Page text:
Apparently most reporters at the Associated Press, aka the Administration's Propagandists, lost the memo that Reuters got ("Obama Campaign: Obamacare Not a Bad Word After All"). Either that, or they haven't been paying attention their Obama For America emails.
OFA and President Obama himself both say it's now okay to call the fraudulently named Affordable Care Act which became law in March 2010 "ObamaCare"; the only matter in dispute is whether one should capitalize the "c." Jeff Mason at Reuters, which was already a bit late with its own report, tried to explain it all Monday evening, but "somehow" forgot what may be the most obvious motivation, namely that the "affordable" part of the original bill's title has been proven to be anything but:
If you can't beat 'em, join 'em.
President Barack Obama's campaign has embraced the term "Obamacare," seeking to turn the negative name Republicans assigned to his healthcare reform effort into a positive branding tool just as the Supreme Court studies the law's constitutionality.
"Happy birthday, Obamacare," Jim Messina, the president's campaign manager, wrote in an email to supporters last week to note the anniversary of the reform becoming law.
"If you're tired of the other side throwing around that word like it's an insult, then join me in sending a message that we're proud of it," he wrote.
David Axelrod, the president's top campaign strategist, was more blunt.
"Hell yeah, I like Obamacare," he said in an email to Obama supporters, encouraging them to express the same sentiment by clicking on a link to a campaign website and typing in their email address and zip code.
It was not always this way.
The White House has referred studiously to Obama's signature legislative accomplishment as the "Affordable Healthcare Act" for most of the two years since it passed.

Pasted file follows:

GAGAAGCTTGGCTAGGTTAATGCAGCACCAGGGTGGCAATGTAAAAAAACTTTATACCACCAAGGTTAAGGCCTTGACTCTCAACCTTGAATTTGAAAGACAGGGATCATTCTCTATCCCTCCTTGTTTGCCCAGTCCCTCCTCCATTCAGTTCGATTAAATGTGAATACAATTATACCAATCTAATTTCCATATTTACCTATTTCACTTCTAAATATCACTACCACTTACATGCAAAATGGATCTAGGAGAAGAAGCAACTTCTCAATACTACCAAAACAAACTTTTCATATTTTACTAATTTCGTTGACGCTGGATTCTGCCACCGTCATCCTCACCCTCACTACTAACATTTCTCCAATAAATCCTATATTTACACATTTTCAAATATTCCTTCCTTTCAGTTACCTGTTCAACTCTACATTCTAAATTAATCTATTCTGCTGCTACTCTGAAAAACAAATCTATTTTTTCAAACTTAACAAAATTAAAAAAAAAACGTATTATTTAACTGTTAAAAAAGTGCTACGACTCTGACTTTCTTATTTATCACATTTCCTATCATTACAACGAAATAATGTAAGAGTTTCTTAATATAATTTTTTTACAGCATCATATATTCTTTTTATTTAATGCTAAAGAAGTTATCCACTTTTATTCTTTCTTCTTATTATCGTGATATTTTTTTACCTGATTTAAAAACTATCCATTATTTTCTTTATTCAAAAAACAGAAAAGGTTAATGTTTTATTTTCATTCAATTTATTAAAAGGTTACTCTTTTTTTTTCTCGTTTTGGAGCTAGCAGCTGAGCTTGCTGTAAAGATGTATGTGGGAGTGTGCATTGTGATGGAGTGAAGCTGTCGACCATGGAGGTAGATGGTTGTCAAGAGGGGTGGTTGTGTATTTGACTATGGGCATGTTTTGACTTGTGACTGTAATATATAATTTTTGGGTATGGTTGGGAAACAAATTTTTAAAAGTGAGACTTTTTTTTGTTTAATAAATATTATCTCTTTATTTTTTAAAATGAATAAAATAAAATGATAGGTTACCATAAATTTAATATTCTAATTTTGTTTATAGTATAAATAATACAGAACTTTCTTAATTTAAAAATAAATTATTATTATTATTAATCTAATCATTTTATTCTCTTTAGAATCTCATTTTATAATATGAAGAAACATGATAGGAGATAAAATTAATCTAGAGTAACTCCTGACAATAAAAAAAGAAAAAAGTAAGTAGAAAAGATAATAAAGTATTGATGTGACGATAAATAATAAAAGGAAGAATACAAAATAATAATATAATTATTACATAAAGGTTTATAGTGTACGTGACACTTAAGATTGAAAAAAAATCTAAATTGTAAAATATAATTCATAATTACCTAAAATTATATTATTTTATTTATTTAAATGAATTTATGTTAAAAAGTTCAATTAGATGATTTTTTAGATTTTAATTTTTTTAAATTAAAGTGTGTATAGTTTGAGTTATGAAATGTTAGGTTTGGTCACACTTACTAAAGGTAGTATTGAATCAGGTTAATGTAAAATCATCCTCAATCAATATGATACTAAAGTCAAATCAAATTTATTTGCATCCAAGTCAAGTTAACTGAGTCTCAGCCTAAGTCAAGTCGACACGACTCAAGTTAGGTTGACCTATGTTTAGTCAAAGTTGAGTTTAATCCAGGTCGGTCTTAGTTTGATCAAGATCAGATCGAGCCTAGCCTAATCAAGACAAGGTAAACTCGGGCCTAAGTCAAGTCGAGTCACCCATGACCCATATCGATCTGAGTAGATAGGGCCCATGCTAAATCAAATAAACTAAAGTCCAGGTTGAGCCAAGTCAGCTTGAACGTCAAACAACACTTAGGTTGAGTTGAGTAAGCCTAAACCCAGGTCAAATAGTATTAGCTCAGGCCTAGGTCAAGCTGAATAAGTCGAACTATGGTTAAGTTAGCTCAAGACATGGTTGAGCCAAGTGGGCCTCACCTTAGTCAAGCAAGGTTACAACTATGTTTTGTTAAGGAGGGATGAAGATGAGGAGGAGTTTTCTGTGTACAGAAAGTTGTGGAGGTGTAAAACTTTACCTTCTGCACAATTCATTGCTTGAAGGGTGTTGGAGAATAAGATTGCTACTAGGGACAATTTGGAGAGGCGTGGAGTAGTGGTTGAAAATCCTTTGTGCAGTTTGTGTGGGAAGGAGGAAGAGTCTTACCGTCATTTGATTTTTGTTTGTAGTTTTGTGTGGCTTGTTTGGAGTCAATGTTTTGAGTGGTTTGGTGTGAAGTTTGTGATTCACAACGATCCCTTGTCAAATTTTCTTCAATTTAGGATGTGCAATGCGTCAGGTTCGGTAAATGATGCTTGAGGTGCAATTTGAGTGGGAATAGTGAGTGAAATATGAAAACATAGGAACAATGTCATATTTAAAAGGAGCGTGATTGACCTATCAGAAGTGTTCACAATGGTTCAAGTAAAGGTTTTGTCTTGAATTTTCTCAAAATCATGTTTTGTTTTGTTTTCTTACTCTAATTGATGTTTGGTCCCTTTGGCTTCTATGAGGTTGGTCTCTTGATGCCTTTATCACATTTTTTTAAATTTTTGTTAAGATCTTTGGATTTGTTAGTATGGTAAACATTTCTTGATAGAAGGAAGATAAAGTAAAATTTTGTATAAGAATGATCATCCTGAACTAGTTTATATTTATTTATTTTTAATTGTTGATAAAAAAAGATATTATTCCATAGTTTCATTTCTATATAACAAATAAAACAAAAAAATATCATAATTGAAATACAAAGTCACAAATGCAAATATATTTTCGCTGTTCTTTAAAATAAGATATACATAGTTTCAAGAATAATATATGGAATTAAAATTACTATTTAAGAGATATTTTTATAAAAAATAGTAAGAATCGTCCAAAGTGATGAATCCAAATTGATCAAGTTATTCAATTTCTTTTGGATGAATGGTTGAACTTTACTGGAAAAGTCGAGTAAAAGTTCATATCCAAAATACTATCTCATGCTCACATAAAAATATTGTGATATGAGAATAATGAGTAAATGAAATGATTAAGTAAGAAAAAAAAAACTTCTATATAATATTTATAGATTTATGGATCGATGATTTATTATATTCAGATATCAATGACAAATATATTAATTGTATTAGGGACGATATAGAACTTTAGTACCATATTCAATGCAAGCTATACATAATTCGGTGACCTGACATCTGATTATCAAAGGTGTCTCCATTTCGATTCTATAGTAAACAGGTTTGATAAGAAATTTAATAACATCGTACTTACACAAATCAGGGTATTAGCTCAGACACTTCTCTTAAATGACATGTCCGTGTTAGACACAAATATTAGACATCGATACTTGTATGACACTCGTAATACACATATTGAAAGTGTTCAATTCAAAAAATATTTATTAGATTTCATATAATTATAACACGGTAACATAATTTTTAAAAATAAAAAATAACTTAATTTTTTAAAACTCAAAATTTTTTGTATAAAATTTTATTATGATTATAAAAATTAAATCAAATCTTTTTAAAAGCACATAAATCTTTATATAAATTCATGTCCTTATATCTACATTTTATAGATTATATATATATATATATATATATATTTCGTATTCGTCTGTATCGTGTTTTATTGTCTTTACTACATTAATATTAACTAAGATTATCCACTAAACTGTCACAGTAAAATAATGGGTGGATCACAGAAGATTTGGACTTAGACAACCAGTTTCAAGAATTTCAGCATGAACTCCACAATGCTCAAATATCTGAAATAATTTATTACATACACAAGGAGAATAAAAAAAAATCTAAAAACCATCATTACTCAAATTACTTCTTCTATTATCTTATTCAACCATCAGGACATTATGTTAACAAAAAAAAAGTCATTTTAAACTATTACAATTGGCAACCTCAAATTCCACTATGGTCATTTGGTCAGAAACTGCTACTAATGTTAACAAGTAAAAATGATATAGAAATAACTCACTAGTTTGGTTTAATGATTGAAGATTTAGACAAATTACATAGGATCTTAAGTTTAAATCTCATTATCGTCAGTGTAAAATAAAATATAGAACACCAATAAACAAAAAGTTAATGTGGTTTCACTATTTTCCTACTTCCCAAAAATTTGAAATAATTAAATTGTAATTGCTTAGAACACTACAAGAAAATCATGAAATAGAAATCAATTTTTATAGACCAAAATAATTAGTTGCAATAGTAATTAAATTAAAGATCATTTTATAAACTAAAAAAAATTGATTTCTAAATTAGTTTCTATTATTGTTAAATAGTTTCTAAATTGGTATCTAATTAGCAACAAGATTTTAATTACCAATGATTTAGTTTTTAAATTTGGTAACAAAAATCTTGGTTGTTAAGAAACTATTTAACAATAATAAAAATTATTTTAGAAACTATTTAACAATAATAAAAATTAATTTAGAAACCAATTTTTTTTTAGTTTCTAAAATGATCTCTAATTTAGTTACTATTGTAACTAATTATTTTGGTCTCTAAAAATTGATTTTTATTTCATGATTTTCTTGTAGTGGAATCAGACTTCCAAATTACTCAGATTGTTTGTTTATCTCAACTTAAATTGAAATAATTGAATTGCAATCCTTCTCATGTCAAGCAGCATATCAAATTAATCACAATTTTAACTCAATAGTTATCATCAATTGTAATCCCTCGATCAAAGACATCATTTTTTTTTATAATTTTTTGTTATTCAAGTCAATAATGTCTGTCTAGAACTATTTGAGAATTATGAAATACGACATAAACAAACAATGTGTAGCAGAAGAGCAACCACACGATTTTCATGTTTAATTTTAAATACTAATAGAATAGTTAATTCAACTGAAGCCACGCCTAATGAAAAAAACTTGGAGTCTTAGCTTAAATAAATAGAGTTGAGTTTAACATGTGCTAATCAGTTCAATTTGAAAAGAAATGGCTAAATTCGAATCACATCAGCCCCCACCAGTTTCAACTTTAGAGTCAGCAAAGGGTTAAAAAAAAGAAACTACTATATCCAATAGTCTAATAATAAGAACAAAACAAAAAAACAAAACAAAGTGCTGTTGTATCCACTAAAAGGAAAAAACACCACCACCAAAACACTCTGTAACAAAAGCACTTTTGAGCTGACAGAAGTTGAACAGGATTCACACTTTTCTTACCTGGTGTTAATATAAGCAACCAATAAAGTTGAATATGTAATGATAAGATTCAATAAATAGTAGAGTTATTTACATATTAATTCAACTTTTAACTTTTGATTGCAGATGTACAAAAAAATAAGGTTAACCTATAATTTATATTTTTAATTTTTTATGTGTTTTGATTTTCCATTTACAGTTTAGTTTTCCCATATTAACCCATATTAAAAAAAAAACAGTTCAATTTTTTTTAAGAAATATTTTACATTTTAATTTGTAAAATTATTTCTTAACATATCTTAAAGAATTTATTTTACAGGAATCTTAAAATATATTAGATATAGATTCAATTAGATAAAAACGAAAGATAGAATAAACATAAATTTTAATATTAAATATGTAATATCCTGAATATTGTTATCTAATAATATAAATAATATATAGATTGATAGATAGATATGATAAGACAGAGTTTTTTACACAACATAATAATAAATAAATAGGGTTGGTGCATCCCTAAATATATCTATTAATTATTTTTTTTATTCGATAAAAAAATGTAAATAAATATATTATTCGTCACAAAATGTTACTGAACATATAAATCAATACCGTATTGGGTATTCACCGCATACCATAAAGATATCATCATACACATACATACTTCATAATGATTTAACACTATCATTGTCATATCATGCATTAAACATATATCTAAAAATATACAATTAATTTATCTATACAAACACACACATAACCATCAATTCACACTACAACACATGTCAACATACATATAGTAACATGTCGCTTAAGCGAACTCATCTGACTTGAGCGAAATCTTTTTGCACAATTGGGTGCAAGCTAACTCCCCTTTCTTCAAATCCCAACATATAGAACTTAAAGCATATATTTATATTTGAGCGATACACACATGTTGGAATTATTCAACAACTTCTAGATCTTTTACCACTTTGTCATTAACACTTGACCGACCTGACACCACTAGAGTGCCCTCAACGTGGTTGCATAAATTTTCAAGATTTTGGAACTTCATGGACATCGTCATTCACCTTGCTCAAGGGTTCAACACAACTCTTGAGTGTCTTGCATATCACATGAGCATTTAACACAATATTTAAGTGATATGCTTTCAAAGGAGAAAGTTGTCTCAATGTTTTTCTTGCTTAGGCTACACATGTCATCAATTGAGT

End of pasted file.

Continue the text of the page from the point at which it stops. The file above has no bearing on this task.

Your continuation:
Meanwhile, Republicans coined "Obamacare" to tie the president to the law, which polls show is still very unpopular with many Americans.
Axelrod's email went out Friday evening. The servers at the Associated Press must be really slow.
In a report time-stamped early this morning, the wire service's Connie Cass wrote:
All four GOP presidential candidates now promise to repeal the Affordable Care Act, which they call "Obamacare." Former Pennsylvania Sen. Rick Santorum calls it "the death knell for freedom."
In a Monday morning item about ObamaCare arguments occurring later that day at the Supreme Court, Jesse Holland wrote that the Affordable Care Act is "derisively labeled 'Obamacare' by its opponents."
It turns out that Cass and Holland didn't even read their own employer's related stories, or they would have known that in a dispatch time-stamped early Saturday morning, Ricardo Alonso-Zaldivar quoted Obama himself as saying that calling it "Obamacare" is now okey-dokey:
"Call it Obamacare - that's OK, because I do care," he said to cheers at an Atlanta gathering. "That's why we passed it. I care about folks who were going bankrupt because they were getting sick."
As noted earlier, I believe that the biggest problem is that the word "affordable" in act's original name has turned into a laughingstock with the latest reports coming from the Congressional Budget Office. Leftists would rather we forget that anyone ever said that state-run health care would be affordable.
Cross-posted at BizzyBlog.com.